Saturday, October 11, 2003

Autumn 2003 Mystery Book Sense 76 Top Ten

It's not a mystery why these titles were chosen by independent booksellers as their top ten picks for the fall.

1. TO THE BONE, by Neil McMahon (HarperCollins, $23.95, 0060529164) "Dr. Carroll Monks, emergency room physician and part-time sleuth, is back and in fine form. Mystery lovers who haven't yet discovered author Neil McMahon and his Monks books are in for a real treat!" --Susan Wasson, Bookworks, Albuquerque, NM

2. THE DEATH YOU DESERVE, by David Bowker (Minotaur, $12.95, 0312311788) "The Death You Deserve is great. It's a title that I'll definitely recommend to thriller fans looking for a fresh voice." --Meredith Whiles, Joseph-Beth Booksellers, Lexington, KY

3. LAST LESSONS OF SUMMER, by Margaret Maron (Mysterious Press, $23.95, 0892967803) "This multilayered novel is rich in surprises and fun, as well as murders, relatives, and puzzles. The heroine finds her backbone as she struggles to understand and deal with the past and present. It is delicious to see her blossom in the midst of mayhem." --June Applen, The Book Mark, Atlantic Beach, FL

4. STILL LIFE WITH CROWS, by Douglas Preston and Lincoln Child (Warner, $25.95, 0446531421) "Medicine Creek, Kansas, is slowly dying as its farming base erodes along with the land. Main Street is shuttered, and the nearest mall is 200 miles away. The few townsfolk, unused to change, are terrified when a body is found mutilated in a cornfield. What does the weird tableau symbolize? As more are unveiled, enigmatic FBI agent Pendergast arrives from New Orleans to take charge in another knockout from Preston and Child." --Barbara Peters, The Poisoned Pen, Scottsdale, AZ Also a Time Warner Audio (1586215043, Abridged Cassette)

5. THE SERPENT'S KISS: A Novel, by Mark T. Sullivan (Atria, $25, 0743439821) "A snake-bearing serial killer is on the loose in San Diego, and the more detective Seamus Moynihan and his crew find out about the case the more possible suspects they discover. Is it the internationally renowned reptile handler from the zoo? The drug dealer with a passion for 'hot herps'? Or someone with a connection to Lilith, mother of demons?" --Maryelizabeth Hart, Mysterious Galaxy Books, San Diego, CA

6. THE SMALL BOAT OF GREAT SORROWS, by Dan Fesperman (Knopf, $24, 037541472X) "Small Boat is a follow-up to Fesperman's 1999 Lie in the Dark, which featured Bosnian cop Vlado Petric. Set five years after Vlado's daring escape from Bosnia, Fesperman picks up the story in Berlin, where Vlado is enlisted by the Hague War Crimes Tribunal to find two WWII criminals from Bosnia. This is the best thriller/detective novel that I've read this year, a literary triumph from start to finish." --Barry Martin, Book'em Mysteries, South Pasadena, CA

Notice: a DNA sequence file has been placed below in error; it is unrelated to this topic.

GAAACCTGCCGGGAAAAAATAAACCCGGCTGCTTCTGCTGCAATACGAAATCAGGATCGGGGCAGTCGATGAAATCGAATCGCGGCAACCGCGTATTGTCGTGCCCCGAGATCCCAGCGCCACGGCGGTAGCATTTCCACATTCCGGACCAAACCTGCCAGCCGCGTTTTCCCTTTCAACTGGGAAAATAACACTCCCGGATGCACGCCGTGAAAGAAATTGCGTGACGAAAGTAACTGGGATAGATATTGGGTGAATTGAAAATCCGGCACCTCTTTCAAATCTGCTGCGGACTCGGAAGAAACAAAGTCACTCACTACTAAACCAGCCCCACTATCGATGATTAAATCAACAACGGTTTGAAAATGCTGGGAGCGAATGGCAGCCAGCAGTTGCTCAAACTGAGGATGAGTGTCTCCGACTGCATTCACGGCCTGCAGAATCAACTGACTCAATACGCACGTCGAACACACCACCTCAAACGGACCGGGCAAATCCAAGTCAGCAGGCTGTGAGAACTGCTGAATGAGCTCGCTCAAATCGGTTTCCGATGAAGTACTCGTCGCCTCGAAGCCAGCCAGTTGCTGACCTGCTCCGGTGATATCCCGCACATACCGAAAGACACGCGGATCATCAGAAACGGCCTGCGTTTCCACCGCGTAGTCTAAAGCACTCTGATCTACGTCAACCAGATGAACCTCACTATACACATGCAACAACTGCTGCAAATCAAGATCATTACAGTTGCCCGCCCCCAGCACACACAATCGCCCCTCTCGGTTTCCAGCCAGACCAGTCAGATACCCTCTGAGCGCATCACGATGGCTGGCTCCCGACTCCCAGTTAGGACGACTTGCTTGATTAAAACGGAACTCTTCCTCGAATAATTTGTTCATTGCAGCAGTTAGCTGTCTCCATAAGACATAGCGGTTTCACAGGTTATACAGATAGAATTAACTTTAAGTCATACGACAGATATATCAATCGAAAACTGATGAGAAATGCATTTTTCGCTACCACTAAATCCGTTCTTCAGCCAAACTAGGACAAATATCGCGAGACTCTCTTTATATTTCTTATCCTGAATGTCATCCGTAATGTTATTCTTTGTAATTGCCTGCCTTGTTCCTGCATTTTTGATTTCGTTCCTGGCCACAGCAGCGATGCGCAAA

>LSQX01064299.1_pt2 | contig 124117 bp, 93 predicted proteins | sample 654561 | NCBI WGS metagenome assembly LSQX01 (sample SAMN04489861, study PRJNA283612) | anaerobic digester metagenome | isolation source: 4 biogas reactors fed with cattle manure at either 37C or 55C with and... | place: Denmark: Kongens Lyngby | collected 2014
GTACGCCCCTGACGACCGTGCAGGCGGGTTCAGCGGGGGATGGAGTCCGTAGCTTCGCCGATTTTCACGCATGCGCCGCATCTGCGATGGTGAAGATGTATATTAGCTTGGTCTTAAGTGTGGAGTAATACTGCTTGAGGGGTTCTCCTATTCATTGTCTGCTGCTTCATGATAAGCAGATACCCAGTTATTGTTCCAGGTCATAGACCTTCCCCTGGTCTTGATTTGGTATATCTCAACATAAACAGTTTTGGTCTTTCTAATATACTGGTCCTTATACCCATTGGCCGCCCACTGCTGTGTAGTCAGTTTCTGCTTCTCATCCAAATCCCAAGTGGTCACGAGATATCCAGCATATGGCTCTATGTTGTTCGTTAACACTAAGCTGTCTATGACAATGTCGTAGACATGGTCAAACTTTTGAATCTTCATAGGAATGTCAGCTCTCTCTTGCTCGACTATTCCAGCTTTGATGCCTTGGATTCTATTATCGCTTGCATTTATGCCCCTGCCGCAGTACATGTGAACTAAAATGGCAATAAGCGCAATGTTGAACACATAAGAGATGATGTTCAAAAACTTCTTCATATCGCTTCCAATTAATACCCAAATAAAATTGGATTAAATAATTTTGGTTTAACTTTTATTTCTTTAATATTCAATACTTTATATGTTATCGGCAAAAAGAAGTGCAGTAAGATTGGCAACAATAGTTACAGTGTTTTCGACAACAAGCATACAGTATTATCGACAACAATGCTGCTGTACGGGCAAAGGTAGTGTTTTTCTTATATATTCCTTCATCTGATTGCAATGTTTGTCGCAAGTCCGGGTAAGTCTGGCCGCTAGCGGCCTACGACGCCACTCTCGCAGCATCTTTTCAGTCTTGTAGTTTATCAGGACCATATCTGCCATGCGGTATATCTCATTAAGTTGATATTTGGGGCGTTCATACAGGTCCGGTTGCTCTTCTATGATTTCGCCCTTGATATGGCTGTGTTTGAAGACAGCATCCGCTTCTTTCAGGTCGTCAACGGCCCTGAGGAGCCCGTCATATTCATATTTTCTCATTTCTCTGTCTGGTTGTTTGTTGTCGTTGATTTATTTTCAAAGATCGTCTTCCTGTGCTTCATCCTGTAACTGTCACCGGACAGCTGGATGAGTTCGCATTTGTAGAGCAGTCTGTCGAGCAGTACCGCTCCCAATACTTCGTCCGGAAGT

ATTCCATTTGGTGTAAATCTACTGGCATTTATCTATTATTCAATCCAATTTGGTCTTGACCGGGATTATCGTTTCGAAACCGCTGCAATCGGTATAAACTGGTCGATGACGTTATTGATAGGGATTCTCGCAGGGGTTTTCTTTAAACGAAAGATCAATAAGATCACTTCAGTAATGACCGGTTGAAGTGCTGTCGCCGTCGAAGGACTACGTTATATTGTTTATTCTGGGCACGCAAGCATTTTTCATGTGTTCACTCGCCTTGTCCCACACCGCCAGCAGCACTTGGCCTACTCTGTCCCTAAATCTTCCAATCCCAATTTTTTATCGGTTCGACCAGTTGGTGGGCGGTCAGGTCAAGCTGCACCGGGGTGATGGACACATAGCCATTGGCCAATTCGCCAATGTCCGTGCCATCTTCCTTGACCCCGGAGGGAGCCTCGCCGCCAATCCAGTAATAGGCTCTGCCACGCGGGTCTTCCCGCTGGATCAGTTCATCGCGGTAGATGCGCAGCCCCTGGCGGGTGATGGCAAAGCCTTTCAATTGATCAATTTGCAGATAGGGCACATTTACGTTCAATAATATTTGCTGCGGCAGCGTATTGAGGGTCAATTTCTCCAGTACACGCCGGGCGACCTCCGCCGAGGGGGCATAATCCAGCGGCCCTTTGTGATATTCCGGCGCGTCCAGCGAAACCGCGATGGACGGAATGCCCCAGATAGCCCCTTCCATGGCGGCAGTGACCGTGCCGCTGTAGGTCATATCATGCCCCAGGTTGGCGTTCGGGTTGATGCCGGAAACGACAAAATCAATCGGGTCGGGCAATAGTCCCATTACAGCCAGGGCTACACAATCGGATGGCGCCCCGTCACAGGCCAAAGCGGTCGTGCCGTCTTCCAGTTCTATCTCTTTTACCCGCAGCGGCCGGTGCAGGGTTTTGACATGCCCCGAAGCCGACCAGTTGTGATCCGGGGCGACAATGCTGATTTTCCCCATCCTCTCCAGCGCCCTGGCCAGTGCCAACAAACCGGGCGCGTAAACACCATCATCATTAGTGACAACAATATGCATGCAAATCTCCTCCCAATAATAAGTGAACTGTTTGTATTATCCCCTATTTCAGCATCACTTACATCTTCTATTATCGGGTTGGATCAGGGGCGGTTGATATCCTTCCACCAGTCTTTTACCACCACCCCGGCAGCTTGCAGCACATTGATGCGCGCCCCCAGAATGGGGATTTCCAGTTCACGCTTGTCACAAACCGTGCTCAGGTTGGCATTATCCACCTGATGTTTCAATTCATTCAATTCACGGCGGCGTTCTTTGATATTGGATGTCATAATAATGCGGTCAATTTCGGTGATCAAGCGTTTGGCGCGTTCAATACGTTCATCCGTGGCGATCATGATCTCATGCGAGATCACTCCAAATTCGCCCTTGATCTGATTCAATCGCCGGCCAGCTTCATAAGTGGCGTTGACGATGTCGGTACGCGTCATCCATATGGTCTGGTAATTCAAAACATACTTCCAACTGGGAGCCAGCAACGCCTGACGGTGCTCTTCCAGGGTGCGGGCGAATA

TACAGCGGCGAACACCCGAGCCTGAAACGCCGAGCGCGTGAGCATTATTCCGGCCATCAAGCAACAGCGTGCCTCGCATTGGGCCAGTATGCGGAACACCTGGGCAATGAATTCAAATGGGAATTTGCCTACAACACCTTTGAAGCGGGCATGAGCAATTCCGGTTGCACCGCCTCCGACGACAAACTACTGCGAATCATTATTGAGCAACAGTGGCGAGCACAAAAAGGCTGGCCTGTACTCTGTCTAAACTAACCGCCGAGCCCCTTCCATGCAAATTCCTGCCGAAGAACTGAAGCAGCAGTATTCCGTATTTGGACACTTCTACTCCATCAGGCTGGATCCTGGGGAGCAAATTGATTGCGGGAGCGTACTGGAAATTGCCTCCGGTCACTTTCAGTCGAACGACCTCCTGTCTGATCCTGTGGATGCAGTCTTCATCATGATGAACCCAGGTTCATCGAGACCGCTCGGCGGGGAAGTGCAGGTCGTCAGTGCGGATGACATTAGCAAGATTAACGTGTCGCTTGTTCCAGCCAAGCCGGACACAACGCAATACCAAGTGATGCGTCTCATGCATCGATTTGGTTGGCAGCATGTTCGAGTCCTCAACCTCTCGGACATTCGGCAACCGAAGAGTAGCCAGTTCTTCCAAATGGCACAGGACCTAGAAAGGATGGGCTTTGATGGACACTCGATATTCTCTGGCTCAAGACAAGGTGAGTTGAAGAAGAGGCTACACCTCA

7. EVERYONE DIES: A Kevin Kerney Novel, by Michael McGarrity (Dutton, $23.95, 0525947612) "Everyone Dies is by far the best police mystery I've read this year. Santa Fe Police Chief Kevin Kerney and his wife, Army MP Lieutenant Colonel Sara Brannon, have taken leave for the birth of their son -- a leave that turns into a nightmare as people from Kevin's professional past begin turning up dead. Will Kevin's wife and baby be the next victims?" --Bob Spear, The Book Barn, Leavenworth, KS Also a Brilliance Audio (1590867815, Abridged Cassette)

8. MORGUE MAMA: The Cross Kisses Back, by C.R. Corwin (Poisoned Pen, $24.95, 1590580745) "Morgue Mama is a real treat. The interaction between the older newspaper morgue librarian and the young, upstart crime reporter, Aubrey McGinty, was terrific. If you enjoy a chuckle or two with your mystery, you'll love this one!" --Linda Dewberry, Whodunit? Books, Olympia, WA

9. JUDGMENT CALLS, by Alafair Burke (Holt, $23, 0805073868) "Take an insider's look at Portland's Drug and Vice Division as Deputy District Attorney Samantha Kincaid deals with courtrooms, criminal investigations, and her personal life. This may be Alafair Burke's first book, but she knows her way around the justice system, and her father, James Lee Burke, has every right to be proud!" --Barbara Theroux, Fact & Fiction, Missoula, MT

10. HARD AS NAILS: A Joe Kurtz Novel, by Dan Simmons (Minotaur, $24.95, 0312305281) "A relative newcomer to the hard-boiled crime genre, Simmons explodes onto the scene with his tough-guy antihero, Joe Kurtz. In this third novel in the series, ex-private eye, ex-con Kurtz hunts a serial killer who's targeting heroin addicts, while he's evading various hit men who are out for the bounty on his head. A serious, guilty pleasure awaits!" --David Thompson, Murder by the Book, Houston, TX